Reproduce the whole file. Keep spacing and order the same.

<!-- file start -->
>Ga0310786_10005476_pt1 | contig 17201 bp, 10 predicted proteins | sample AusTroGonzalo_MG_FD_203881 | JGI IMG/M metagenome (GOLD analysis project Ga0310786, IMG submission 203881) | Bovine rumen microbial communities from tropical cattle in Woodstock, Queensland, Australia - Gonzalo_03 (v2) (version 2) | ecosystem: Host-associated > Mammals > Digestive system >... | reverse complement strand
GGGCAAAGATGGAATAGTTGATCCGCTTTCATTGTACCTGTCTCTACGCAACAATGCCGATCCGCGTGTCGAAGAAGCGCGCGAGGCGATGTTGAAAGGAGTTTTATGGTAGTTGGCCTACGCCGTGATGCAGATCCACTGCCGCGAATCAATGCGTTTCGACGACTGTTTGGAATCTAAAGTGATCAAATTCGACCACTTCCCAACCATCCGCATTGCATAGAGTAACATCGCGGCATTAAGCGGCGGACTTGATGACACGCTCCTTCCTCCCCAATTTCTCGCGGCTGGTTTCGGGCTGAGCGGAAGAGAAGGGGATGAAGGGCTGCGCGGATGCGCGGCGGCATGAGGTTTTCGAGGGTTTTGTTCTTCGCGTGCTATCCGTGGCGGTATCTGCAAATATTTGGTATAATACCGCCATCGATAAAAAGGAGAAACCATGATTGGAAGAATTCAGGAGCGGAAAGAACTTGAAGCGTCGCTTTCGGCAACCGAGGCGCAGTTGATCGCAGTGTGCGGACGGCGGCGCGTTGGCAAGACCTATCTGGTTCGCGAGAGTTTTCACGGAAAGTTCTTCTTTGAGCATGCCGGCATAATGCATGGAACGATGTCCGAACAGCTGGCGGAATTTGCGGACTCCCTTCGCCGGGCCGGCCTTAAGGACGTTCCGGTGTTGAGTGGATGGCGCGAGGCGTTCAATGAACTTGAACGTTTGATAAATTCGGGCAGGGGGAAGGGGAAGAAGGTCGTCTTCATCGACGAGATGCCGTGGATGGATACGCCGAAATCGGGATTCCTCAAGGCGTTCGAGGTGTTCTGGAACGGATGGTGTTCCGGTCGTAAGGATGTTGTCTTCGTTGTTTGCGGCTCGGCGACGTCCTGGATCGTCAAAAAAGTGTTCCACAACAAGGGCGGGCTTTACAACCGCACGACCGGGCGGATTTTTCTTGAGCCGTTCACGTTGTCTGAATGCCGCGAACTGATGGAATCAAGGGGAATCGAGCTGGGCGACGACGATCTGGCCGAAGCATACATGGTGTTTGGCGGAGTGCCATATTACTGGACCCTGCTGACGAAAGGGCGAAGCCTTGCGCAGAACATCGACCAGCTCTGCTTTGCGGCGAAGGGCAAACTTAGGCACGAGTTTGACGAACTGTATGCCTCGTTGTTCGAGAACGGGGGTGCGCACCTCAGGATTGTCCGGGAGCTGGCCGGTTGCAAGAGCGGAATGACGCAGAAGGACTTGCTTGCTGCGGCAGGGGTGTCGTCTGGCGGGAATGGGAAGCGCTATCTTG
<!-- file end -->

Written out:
>Ga0310786_10005476_pt1 | contig 17201 bp, 10 predicted proteins | sample AusTroGonzalo_MG_FD_203881 | JGI IMG/M metagenome (GOLD analysis project Ga0310786, IMG submission 203881) | Bovine rumen microbial communities from tropical cattle in Woodstock, Queensland, Australia - Gonzalo_03 (v2) (version 2) | ecosystem: Host-associated > Mammals > Digestive system >... | reverse complement strand
GGGCAAAGATGGAATAGTTGATCCGCTTTCATTGTACCTGTCTCTACGCAACAATGCCGATCCGCGTGTCGAAGAAGCGCGCGAGGCGATGTTGAAAGGAGTTTTATGGTAGTTGGCCTACGCCGTGATGCAGATCCACTGCCGCGAATCAATGCGTTTCGACGACTGTTTGGAATCTAAAGTGATCAAATTCGACCACTTCCCAACCATCCGCATTGCATAGAGTAACATCGCGGCATTAAGCGGCGGACTTGATGACACGCTCCTTCCTCCCCAATTTCTCGCGGCTGGTTTCGGGCTGAGCGGAAGAGAAGGGGATGAAGGGCTGCGCGGATGCGCGGCGGCATGAGGTTTTCGAGGGTTTTGTTCTTCGCGTGCTATCCGTGGCGGTATCTGCAAATATTTGGTATAATACCGCCATCGATAAAAAGGAGAAACCATGATTGGAAGAATTCAGGAGCGGAAAGAACTTGAAGCGTCGCTTTCGGCAACCGAGGCGCAGTTGATCGCAGTGTGCGGACGGCGGCGCGTTGGCAAGACCTATCTGGTTCGCGAGAGTTTTCACGGAAAGTTCTTCTTTGAGCATGCCGGCATAATGCATGGAACGATGTCCGAACAGCTGGCGGAATTTGCGGACTCCCTTCGCCGGGCCGGCCTTAAGGACGTTCCGGTGTTGAGTGGATGGCGCGAGGCGTTCAATGAACTTGAACGTTTGATAAATTCGGGCAGGGGGAAGGGGAAGAAGGTCGTCTTCATCGACGAGATGCCGTGGATGGATACGCCGAAATCGGGATTCCTCAAGGCGTTCGAGGTGTTCTGGAACGGATGGTGTTCCGGTCGTAAGGATGTTGTCTTCGTTGTTTGCGGCTCGGCGACGTCCTGGATCGTCAAAAAAGTGTTCCACAACAAGGGCGGGCTTTACAACCGCACGACCGGGCGGATTTTTCTTGAGCCGTTCACGTTGTCTGAATGCCGCGAACTGATGGAATCAAGGGGAATCGAGCTGGGCGACGACGATCTGGCCGAAGCATACATGGTGTTTGGCGGAGTGCCATATTACTGGACCCTGCTGACGAAAGGGCGAAGCCTTGCGCAGAACATCGACCAGCTCTGCTTTGCGGCGAAGGGCAAACTTAGGCACGAGTTTGACGAACTGTATGCCTCGTTGTTCGAGAACGGGGGTGCGCACCTCAGGATTGTCCGGGAGCTGGCCGGTTGCAAGAGCGGAATGACGCAGAAGGACTTGCTTGCTGCGGCAGGGGTGTCGTCTGGCGGGAATGGGAAGCGCTATCTTG